[Debian-eeepc-devel] the article: "Has ASUS abandoned netbook Linux?"
synrg at sanctuary.nslug.ns.ca
Tue Jun 1 18:18:27 UTC 2010
On 06/01/2010 02:20 PM, Cristian Ionescu-Idbohrn wrote:
> I involuntaryly stumbled upon this article:
> a few days ago. Does it warry me? You bet it does. Reading:
> Asus seems to have closed down its Linux lines at least in the
> United States.
> makes me fear I'm sitting with a $480 piece of hardware (1101HA, bought in
> Singapore), flogged out by a company (ASUS) with no balls, prostituting
> itself for a (maybe) bigger (Redmond located) company, on the way to the
> junk yard, wondering about the feasible future.
Regarding 1101HA, which uses Intel "Poulsbo" for which there is no free
driver (you must use vesa instead, which we caution about on our wiki at
http://wiki.debian.org/DebianEeePC/Models) that is really too bad. Had
you checked with us first we would have certainly warned you about that.
As for other models with no preinstalled Linux option, I am happy to say
that ASUS still sells plenty of models on which Debian works very well,
and many of them with all free drivers that are included in the kernel
now! Check our Models chart for details. Models 1005HA, 1001P and
1005P/PE are good examples.
So it's business as usual: vendors offer Linux pre-installed as long as
there is perceived value enhancing their bottom line. And they can and
do change their minds when they believe that continuing to offer Linux
pre-installed threatens their bottom line. Now, you might argue due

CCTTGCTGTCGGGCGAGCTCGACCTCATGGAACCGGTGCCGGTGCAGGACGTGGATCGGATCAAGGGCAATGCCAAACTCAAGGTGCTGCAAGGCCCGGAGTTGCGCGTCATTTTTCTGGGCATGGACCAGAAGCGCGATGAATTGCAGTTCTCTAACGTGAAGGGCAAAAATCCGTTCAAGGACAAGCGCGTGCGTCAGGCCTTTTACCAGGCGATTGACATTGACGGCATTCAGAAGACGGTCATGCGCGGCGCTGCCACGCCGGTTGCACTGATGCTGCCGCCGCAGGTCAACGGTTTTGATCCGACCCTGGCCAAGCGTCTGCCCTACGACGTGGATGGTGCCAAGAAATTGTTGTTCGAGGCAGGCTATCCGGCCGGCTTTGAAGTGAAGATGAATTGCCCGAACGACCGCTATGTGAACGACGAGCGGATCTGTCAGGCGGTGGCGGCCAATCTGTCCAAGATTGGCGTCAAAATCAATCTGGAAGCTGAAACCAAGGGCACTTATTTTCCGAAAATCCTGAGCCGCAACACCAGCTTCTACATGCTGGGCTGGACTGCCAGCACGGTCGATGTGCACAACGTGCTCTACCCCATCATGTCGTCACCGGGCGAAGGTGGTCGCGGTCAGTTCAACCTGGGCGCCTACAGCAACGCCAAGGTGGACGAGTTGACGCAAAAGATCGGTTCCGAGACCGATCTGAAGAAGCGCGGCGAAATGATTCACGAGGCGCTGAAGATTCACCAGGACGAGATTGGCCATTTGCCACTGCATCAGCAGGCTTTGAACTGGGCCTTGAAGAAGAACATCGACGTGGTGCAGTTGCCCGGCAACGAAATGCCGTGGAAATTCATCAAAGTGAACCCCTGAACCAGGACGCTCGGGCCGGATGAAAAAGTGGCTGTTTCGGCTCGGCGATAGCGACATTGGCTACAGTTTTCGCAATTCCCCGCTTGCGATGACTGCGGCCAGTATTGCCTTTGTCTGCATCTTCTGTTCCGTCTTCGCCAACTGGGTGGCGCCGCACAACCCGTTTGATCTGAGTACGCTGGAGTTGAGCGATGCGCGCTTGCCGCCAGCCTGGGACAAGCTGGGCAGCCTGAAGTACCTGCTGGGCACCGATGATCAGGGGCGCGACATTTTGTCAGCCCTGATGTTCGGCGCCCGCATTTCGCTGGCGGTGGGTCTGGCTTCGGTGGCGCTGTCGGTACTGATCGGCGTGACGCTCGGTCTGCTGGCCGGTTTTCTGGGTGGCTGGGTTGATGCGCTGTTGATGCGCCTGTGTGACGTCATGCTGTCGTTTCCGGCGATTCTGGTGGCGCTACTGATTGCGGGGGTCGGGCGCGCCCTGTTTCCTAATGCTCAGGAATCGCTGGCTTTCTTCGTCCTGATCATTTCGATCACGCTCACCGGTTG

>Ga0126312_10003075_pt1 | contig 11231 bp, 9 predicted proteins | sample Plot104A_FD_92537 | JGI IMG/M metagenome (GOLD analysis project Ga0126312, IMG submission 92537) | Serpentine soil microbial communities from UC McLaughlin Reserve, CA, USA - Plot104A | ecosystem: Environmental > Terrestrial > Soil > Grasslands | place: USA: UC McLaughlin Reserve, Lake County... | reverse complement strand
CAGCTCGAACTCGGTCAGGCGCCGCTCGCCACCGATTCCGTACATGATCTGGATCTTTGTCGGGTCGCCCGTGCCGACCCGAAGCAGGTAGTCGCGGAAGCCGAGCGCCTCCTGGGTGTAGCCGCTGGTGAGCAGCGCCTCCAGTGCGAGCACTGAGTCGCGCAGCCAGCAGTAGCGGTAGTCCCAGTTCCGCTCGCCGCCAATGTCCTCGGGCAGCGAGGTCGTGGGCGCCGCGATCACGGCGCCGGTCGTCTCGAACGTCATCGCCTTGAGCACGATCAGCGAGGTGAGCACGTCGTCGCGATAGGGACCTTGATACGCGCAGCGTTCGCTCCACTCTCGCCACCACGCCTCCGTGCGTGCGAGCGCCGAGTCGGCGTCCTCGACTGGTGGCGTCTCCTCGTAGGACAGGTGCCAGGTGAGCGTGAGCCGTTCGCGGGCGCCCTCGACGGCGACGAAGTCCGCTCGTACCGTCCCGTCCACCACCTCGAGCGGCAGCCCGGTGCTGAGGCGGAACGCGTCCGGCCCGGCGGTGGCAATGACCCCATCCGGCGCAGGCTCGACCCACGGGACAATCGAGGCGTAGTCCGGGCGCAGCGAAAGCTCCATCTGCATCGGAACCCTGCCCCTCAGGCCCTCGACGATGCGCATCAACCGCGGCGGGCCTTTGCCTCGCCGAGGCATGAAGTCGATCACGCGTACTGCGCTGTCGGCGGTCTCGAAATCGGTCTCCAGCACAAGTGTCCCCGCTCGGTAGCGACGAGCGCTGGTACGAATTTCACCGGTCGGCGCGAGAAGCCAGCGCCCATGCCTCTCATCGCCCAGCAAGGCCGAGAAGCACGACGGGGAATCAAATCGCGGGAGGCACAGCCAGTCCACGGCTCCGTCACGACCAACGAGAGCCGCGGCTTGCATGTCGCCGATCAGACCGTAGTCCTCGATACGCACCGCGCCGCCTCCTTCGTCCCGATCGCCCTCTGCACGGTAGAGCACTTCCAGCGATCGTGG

this is due to a lack of understanding, vision or both, but as for me,
I'm no businessman and don't pretend to understand the inner workings of
large corporations. Am I worried by this "trend"? Not really, because
I never had much invested in this decision by ASUS to offer
pre-installed Linux in the first place. I'll keep working to support
Debian on the systems that interest me for as long as vendors keep
producing interesting systems and the driver support is there for them.
In any case, what I've found is that even when they do offer Linux
pre-installed, they don't pay much attention to ensuring that free
drivers are available and have been submitted to the kernel to be
included. For example, the very first model, the 4G (aka 701)
originally required madwifi (at the time, no free driver existed, though
now, the free ath5k driver replaces it. The model 901 required an
Ralink driver with non-free firmware that was not in the kernel, and
some other current models use that wifi chipset too.
To sum up, I don't think things are getting any worse than they were at
first. Sure, I would love it if vendors offered more systems with Linux
installed by default, or at least a "no OS" option, but I'm not losing
any sleep over the decision by ASUS to stop. My job isn't any harder to
support these systems today, upon hearing this news, than it was on the
day that the first one hit the market.
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